The Morningstar Rating For Funds: A Good Starting Point For Investors? (Jeffrey Ptak, Morningstar) - The Morningstar Star Rating for mutual funds, which scores their relative performance to competitors based on trailing risk-adjusted returns, is nearly ubiquitous in the investing world, yet the debate still rages about whether assessing funds' prior (risk-adjusted) performance, and the Star Rating itself, has any real value in picking a fund going forward. Notably, even Morningstar itself encourages investors to consider the star rating along with other data when selecting a fund, but the question arises as to whether Star Ratings are at least a useful starting point. And Morningstar's analysis (admittedly with a self-interest in analyzing their own rating system, though the company has a history of candid self-skepticism about its own methodology) does find that Star Ratings have some predictive value. In particular, higher-rated funds have tended to be substantially cheaper over the past 15 years (with an average cost difference of nearly 0.60%/year between 1-star and 5-star funds), and also have a stronger tendency to be no-load funds (though if the advisor still charges separately for his/her own services, instead of via the mutual fund load, the shift away from 12b-1 fees may improve mutual fund performance but not the investor's net returns!). In addition, higher-star-rated funds have also tended to be "easier to own" and keep by exhibiting less volatility (especially when avoiding 1-star funds), and being substantially less likely to close (though given the impact of Morningstar star ratings on fund flows, low Morningstar ratings may not just be correlated with the likelihood that a fund closes, but actually causally increasing that likelihood!). And the cumulative effect of these factors – that higher-rated funds tend to have lower costs and lower volatility – means that when tested, star ratings do appear to have at least some predictive ability to forecast future excess returns over the next 3-5 years (though more so for allocation funds than individual stock or bond funds). Which means that while Morningstar star ratings certainly aren't perfect, they really do appear to be a productive starting point (and screening criterion) when evaluating potential fund investments!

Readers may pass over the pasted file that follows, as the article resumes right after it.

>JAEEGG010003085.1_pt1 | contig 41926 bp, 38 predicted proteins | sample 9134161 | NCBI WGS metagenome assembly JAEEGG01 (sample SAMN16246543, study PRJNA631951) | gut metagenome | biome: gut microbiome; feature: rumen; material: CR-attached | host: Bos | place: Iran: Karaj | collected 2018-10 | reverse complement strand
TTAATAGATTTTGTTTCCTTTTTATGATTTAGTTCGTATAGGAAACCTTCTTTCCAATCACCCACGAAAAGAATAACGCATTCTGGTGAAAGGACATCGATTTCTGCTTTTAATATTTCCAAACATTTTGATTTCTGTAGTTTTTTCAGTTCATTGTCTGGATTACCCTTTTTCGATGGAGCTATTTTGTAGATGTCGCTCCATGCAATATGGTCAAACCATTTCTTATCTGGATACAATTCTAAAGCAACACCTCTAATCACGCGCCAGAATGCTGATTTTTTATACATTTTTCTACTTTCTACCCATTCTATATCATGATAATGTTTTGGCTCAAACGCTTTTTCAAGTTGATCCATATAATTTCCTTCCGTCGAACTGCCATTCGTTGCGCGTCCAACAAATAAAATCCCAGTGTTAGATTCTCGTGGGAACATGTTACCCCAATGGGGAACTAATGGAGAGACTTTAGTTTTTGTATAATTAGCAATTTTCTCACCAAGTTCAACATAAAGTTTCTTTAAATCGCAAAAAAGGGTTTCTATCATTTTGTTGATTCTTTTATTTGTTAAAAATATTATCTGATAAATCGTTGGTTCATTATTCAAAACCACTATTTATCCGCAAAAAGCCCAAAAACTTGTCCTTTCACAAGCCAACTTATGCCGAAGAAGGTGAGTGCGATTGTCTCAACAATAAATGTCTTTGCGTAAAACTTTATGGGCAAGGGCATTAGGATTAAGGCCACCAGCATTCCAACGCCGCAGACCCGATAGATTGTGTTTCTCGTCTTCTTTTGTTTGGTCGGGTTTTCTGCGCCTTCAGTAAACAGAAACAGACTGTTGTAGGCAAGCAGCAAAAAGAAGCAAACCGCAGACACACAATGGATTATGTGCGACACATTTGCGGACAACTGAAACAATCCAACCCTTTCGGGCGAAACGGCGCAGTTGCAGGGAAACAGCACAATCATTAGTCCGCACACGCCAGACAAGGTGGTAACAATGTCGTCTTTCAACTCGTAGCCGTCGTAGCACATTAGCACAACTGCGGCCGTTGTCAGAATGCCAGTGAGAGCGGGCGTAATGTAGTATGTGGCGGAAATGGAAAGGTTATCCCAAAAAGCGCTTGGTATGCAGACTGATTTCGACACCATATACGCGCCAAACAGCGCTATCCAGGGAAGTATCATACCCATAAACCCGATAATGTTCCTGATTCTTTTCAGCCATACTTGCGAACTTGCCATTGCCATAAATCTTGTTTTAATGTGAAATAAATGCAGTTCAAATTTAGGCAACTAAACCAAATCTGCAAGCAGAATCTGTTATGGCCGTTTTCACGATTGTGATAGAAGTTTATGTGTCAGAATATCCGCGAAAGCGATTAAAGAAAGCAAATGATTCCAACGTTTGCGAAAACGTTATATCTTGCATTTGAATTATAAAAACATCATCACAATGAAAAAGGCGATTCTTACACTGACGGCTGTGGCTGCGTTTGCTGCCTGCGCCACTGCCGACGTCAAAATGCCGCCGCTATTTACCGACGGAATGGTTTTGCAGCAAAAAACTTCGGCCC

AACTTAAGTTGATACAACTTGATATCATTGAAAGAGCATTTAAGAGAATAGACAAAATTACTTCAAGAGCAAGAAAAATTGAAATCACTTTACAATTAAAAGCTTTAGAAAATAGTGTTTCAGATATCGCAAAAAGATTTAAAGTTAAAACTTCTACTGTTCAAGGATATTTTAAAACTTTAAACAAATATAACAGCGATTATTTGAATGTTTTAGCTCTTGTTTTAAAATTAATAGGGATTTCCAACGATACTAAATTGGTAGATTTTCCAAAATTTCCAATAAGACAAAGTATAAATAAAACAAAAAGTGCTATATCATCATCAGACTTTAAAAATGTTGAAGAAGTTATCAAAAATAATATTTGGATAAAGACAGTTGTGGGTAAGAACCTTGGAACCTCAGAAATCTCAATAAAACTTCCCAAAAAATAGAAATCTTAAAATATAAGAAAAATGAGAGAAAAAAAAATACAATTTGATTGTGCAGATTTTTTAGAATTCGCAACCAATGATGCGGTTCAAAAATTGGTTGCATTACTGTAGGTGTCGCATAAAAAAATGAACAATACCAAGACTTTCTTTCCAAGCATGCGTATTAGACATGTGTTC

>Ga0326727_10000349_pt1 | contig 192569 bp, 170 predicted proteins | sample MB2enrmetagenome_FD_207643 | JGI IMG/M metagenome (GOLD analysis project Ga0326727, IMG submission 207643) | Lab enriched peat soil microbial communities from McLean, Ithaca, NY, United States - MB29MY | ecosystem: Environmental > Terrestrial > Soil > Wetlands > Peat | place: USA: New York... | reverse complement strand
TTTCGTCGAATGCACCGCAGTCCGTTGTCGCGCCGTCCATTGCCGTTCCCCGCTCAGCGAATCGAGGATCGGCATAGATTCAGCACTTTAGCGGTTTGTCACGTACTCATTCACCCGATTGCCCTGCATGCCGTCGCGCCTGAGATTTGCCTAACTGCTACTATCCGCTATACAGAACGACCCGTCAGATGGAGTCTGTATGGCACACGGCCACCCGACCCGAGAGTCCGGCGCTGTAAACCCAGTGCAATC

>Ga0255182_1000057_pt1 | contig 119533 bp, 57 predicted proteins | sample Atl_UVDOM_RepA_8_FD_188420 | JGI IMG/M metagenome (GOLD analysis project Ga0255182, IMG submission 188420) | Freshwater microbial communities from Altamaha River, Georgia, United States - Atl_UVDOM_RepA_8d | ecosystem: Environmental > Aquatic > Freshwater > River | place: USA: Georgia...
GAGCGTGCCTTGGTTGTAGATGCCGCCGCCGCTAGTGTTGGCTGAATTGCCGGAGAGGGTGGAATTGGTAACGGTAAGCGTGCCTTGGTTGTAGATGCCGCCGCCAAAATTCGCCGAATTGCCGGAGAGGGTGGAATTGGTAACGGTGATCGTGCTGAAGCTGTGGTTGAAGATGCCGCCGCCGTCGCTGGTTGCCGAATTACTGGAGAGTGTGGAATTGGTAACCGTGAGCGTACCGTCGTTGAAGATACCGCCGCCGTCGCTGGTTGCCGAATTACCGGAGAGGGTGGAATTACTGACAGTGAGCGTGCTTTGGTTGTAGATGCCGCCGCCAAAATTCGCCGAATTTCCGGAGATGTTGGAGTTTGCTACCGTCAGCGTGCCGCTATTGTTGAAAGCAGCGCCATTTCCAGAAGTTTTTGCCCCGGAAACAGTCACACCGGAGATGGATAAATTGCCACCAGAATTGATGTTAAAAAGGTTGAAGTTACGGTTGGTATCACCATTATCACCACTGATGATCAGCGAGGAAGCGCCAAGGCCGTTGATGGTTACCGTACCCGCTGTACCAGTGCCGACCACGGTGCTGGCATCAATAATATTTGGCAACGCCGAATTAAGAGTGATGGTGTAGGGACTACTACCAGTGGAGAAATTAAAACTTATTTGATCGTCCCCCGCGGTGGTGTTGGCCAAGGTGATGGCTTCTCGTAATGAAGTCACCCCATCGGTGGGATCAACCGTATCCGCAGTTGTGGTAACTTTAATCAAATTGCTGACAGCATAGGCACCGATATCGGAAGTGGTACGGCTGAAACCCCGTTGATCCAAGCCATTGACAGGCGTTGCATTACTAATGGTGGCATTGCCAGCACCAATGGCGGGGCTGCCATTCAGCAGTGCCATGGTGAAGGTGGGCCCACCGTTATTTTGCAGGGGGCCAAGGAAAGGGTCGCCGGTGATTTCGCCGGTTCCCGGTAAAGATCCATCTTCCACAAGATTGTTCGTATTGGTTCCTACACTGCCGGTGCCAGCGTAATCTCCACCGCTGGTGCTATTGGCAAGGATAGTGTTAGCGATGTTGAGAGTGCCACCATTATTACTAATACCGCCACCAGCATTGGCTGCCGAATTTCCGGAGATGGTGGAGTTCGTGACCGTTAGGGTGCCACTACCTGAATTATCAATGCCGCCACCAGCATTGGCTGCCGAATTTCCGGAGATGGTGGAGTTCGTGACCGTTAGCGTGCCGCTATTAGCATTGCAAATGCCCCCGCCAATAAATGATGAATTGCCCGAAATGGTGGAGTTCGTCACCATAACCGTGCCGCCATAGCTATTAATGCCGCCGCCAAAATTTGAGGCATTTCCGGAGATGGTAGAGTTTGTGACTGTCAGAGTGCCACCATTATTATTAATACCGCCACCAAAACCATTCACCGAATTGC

Eight Rules For Developing The Next Generation Of Leaders (Bob Veres, Advisor Perspectives) - Over the past decade there has been a growing focus on identifying the "best practices" of leading advisory firms and what they're doing to succeed, but industry consultant Philip Palaveev suggests that, in the end, what defines the most successful firms is that they have the most talented people, and that the ones at the top are succeeding because they've figured out how to most effectively develop the skills of their younger advisors and other staff members. Or as Palaveev puts it, "An extraordinary firm is nothing more than a collection of extraordinary energies, and talents, all contributing to a shared vision." Accordingly, in his recent "G2: Building The Next Generation" book, Palaveev lays out his 8 key lessons that advisory firms need to take heed of in order to have the top "G2" (2nd generation) talent: 1) Be willing to hire inexperienced talent and provide them the training and experience in-house (especially given the shortage of industry talent... if you wait for experienced people, you'll be waiting a very long time, or have to pay a whole lot to get them!); 2) Cultivating talent is a 2-way joint responsibility, where firms need to improve at offering opportunities, but the G2 talent itself needs to step up and walk through the doors of opportunity and take responsibility; 3) the best way to create in-house opportunities is to define what a "career track" really means, so G2 advisors know what they're working towards, and what new skills they need to gain in order to succeed (and can understand what skills they don't have yet, to explain why they aren't being promoted to partner yet!); 4) the foundation of a G2 career track is to start with the technical expertise (i.e., CFP certification first to establish competency and credibility, and then build the relationship management and business development skills!); 5) when allowing G2 advisors to step up to the lead advisor role, you have to let them make (potentially costly) mistakes, as ultimately that's the only way for them to really learn; 6) don't make the mistake of trying to treat all of your employees equally (as while it may be tempting to support your below-average employees, it destroys the motivation of your top talent and makes them want to leave and go to a more advanced league!); 7) recognize (as a firm, and as the G2 advisor) that achieving success means there will be times where work/life balance is poor (i.e., be ready to make some sacrifices when it's necessary); and 8) the key skill that every successful advisor has to learn is how to manage himself/herself (from managing your time, to your emotions, and your behavior around both your clients and your colleagues).